Even when she's excited about a trip, Monique Hammond feels an almost unbearable tension at the airport.

A native of Luxembourg who followed her husband to various stops on his international business career, Hammond is a seasoned and, formerly, a cheerful traveler. But since losing the hearing in her left ear in 2005, she's come to dread being in airports.

"Airports have so much background sound, with people talking and all the reverberations and echoing. And there's always construction work. It's so hard to keep my focus," said the Minneapolis pharmacist.

The trickiest part comes at the TSA security gate.

"It can land you in trouble if you misunderstand their questions. I look OK, so they don't understand what's going on if I don't follow what they tell me," she said.

Hammond is hoping that wearing a simple badge with the image of a sunflower will ease her way.

The badge is part of an international program to give travelers a way to signal that they live with a hidden disability, such as autism spectrum disorders, dementia, cognitive and intellectual disabilities, PTSD, learning differences and speech, vision and hearing disorders.

Wearing the badge and lanyard alert airport staff members to travelers who may require additional time or assistance as they traverse the concourses and make their way through security and customs.

The Hidden Disabilities Sunflower program started at London's Gatwick Airport in 2016. Last fall, Minneapolis-St Paul International Airport joined the partnership, making it one of only 19 U.S. airports that have joined — or are in the process of joining — the global movement.

"It's a great tool, very simple, for those who choose to use it," said Phil Burke, assistant director of customer experience for the Metropolitan Airports Commission. "It's a discreet way for travelers to send a message to the people who need to know about their hidden disability. It lets everyone know this passenger might need a little extra support."

At MSP, travelers can request a free sunflower badge and lanyard at one of the information booths.

Local TSA and airport employees have undergone training to recognize the badge and its implications. Some airlines also have provided educational updates on the sunflower program for their staff.

Seniors and companions

Wearing a hidden disabilities badge doesn't allow a traveler to whisk through security. It does, however, help staff identify people who may need help or a bit of patience and understanding.

"What's great for the people with hidden disabilities is that they don't have to justify the request for the lanyard," said Sara Barsel, a Roseville aging advocate and member of the MSP Travelers With Disabilities Advisory Committee, which endorsed the program. "You just put it on."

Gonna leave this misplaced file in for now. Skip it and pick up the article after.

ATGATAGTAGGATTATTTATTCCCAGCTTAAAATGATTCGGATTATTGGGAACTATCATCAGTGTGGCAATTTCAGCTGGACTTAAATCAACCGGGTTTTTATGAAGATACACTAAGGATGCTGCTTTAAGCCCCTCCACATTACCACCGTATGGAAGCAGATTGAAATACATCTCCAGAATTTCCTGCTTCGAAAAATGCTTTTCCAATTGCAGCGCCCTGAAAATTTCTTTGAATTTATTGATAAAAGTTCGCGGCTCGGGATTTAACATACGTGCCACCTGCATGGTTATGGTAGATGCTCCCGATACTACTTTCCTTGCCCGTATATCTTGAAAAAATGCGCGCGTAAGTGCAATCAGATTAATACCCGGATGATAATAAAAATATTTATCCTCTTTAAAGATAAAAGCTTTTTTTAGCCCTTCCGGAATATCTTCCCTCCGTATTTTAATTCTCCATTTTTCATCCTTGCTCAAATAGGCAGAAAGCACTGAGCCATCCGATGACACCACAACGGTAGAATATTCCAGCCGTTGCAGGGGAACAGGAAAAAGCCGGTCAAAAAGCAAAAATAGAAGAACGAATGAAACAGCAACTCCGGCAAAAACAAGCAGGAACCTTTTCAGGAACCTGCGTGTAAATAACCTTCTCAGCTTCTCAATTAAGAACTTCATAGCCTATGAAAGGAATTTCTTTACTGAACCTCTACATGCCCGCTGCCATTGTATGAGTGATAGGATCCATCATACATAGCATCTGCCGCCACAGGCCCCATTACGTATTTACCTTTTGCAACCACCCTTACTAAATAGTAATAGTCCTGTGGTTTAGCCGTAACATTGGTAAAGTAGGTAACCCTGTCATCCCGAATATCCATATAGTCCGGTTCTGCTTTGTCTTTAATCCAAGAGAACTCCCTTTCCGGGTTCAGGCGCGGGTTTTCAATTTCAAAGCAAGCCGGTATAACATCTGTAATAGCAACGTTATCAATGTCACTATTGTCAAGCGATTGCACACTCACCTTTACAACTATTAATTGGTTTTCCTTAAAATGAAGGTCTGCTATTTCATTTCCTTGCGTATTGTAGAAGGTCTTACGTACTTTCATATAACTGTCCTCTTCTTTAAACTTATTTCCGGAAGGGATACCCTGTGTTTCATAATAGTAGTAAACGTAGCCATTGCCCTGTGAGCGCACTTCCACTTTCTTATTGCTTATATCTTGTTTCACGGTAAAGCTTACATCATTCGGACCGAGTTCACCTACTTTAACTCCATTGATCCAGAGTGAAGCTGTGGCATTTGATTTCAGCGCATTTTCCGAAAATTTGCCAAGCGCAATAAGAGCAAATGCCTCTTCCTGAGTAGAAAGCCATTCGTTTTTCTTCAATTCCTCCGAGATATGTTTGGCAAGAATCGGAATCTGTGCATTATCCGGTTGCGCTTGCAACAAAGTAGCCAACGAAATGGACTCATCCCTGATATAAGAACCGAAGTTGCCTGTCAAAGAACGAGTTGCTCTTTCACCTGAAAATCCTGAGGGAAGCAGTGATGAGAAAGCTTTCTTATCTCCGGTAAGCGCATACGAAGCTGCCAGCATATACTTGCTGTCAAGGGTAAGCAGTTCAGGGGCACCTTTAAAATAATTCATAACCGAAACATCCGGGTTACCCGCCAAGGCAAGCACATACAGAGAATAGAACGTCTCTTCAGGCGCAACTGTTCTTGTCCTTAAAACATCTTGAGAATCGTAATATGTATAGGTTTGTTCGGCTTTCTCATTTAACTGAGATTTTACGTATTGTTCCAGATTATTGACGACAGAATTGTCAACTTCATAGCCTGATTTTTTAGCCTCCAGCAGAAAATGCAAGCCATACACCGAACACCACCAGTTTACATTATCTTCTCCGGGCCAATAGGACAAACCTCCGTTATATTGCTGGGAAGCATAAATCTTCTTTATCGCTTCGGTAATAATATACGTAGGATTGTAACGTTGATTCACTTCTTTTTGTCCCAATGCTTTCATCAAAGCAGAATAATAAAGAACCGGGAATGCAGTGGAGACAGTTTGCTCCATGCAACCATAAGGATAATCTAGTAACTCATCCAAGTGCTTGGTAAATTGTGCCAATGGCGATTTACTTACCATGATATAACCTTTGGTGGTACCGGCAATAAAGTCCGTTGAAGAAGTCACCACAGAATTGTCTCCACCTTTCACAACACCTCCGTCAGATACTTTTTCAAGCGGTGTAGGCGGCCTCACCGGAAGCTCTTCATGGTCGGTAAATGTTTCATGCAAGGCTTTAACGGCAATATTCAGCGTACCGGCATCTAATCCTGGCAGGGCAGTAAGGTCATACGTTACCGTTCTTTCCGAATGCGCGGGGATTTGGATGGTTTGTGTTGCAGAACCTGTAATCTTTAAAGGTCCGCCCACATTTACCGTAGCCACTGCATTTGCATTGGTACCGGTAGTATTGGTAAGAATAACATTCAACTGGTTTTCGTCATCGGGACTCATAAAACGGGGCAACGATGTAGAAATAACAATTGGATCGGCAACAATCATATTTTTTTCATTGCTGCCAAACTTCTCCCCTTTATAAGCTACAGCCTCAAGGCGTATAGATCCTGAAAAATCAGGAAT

Barsel said the badge and lanyard clearly benefit older travelers.

"As our society is aging, more people will want this," she said.

The badge is also proving to be a boon to caregivers and travel companions of people with hidden disabilities.

That's Carol Giuliani's business. The Eden Prairie resident, who owns and operates Senior Travel Companion Services, regularly escorts older people who are relocating or attending weddings and other family functions.

Giuliani not only offers the lanyard to her clients, but wears one herself.

"When going through security, it allows me to stay right by my clients; they tend to get nervous or even panic when they separate us," she said. "The clients don't object; they know they need the extra help."

Reducing obstacles

The Centers for Disease Control estimates that 26% of all Americans, or 65.5 million people, experience significant limitations due to a disability or medical condition.

The Open Doors Organization, a Chicago-based nonprofit, has commissioned various Harris Polls on the disability travel and tourism market. Its most recent survey (conducted in 2019, before the pandemic cut flights), found that 15 million people with disabilities traveled by air that year, spending about $11 billion.

Yet 7 of 10 travelers reported facing obstacles at airports.

"Anything we can do to reduce anxiety is meaningful. The lanyard is purely voluntary; it doesn't stick a label on anyone," said Laurel Van Horn, director of programs for Open Doors. "It's simple and it makes good business sense. The amount of money these travelers spend is huge. The easier we make it, the more they will travel."

Since its beginnings in London, the program has broadened, establishing a presence at airports in Europe, Australia and Canada, as well as the United States.

In Great Britain, the hidden disability badge is showing up in other public places, where it's proving its value beyond travel.

"In the course of researching this, we learned how this is being disseminated in every sector of society in the U.K.," said Barsel. "People wear the lanyard and are recognized at stores and on mass transit, where they also need a little extra consideration. We heard about fans who wore it at a soccer stadium.

"We'd like to see that here," said Barsel. "It's a magnificent way to expand civil behavior."

Kevyn Burger is a Minneapolis-based freelance broadcaster and writer.